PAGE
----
Power and belonging

What connects us as human beings and what it means to belong?

The shadow of the EU referendum still loomed, whilst the General Election of the week before, as well as the Grenfell tower disaster provided an environment for discussion about change and power within the capital. There was a palpable sense of frustration and powerlessness within the city and we wanted to create space to talk about things that matters to ordinary people.

Through this edition, we wanted to show that there is more that connects us as human being, than there is that divides us. With 800 participants taking part in 19 events events over the course of 3 days, we promoted stories of resilience and hope amongst each other in the turbulent and dark times London has faced post-tragic events.

The festival provided an opportunity to share our lived experiences with each other, debate, question and challenge ourselves to think and act differently. We invited old and new friends to talk about what makes us feel at home, wherever and whatever home is, exploring identity, language and culture. Two of the key areas of discussion that came out in every session over the course of the three days were: power and belonging. 




Why is it important that everyone in society needs to be empowered? If we are truly going to craft solutions to our most pressing challenges, it is vital that every actor in a community feels like they have the power to change their surroundings for the better.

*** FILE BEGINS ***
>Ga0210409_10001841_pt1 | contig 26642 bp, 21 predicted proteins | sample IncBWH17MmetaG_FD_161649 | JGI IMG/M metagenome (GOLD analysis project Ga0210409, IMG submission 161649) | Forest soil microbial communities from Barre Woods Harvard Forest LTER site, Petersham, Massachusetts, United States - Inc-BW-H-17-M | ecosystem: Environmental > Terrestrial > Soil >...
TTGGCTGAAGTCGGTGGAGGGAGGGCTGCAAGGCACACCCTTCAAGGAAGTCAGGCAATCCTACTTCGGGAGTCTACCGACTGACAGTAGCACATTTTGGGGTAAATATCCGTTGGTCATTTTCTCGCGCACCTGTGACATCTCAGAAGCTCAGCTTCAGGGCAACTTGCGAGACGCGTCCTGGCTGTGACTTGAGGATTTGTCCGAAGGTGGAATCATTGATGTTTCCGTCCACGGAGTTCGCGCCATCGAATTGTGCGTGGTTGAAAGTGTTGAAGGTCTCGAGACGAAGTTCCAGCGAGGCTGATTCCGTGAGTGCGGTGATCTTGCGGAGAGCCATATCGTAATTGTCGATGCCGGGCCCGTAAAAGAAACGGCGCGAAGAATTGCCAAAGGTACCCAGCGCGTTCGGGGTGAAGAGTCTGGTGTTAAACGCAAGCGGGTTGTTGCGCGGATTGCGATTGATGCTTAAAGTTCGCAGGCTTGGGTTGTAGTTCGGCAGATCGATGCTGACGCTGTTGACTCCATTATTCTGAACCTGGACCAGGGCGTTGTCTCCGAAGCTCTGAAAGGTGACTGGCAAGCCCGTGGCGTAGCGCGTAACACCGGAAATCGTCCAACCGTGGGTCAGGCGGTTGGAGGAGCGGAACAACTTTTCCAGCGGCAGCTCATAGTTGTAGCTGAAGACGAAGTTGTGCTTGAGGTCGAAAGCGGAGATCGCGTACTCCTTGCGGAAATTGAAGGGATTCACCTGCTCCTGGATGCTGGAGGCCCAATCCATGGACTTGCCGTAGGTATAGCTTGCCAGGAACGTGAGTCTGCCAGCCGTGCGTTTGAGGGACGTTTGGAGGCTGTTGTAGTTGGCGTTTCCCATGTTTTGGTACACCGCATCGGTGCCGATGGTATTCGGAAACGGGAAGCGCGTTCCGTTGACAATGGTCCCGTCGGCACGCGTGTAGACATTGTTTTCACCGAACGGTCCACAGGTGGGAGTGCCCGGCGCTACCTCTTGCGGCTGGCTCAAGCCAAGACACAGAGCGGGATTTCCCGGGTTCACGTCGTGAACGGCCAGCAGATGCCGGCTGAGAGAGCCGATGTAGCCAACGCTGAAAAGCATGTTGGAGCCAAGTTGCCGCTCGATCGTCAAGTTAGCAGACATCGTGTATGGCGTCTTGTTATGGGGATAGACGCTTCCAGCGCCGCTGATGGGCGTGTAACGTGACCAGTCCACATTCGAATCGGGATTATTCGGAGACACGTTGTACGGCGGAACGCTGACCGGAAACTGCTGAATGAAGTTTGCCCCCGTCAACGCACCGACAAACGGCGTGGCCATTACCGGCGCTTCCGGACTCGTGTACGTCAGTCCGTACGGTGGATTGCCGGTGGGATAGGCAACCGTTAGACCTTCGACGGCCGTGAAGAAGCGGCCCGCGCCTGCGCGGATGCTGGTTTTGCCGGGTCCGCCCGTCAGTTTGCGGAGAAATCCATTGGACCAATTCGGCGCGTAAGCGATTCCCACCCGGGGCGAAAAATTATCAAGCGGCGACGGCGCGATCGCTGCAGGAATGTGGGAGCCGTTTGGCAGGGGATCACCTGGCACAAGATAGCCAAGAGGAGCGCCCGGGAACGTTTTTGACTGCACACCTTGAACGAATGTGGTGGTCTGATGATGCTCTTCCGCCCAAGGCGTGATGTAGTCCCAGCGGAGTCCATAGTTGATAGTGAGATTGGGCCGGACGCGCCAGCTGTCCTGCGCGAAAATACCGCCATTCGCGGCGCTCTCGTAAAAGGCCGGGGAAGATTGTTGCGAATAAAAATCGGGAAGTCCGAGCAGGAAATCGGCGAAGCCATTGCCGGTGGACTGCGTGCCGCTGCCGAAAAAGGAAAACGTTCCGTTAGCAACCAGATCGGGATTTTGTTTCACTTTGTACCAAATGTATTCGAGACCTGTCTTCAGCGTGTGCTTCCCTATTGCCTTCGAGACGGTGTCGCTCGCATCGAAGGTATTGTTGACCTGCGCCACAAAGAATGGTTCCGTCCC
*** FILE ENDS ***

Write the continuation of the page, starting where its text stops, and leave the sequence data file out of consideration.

Where does power lie in society? With government? Large, unaccountable companies? Wealthy individuals? Or is it something that exists more widely?


We saw through the 2017 festival that people within their communities can discover their own power, and that people coming together can bring about change. It remains a large task for civil society to create a shift in where power and control lies, but we saw some examples of how this might take place through the festival.

From hearing about the #shevotes campaign, to artist Richard Dedominici’s Shed your fears installation, to the Alternative UK talking through the politics of everyday, and small acts of political activism- we experienced first hand an appetite to create discussions and dialogues about power and power structures.

‘Power relations are multiple, local and diffuse through social relations.’

Michel Foucault



Belonging is the idea of being part of something where you are accepted. In a diverse city like London, what does this mean? What do we want to belong to?

London is somewhere that is often criticised for a lack of community, and with levels of social isolation and loneliness on the rise, it is understandable why. But what was demonstrated over the course of the three days of the Unusual Suspects Festival is that there are a number of people and communities working together to provide a sense of belonging in the city.

‘Belonging in London means feeling a sense of ownership of the city. That the city is yours and that you are part of a community. And that you can be respected for who you are and that you can be who you are.’

Matthew Ryder - Deputy Mayor, Greater London Authority


See the full list of sessions and activities.

Download programme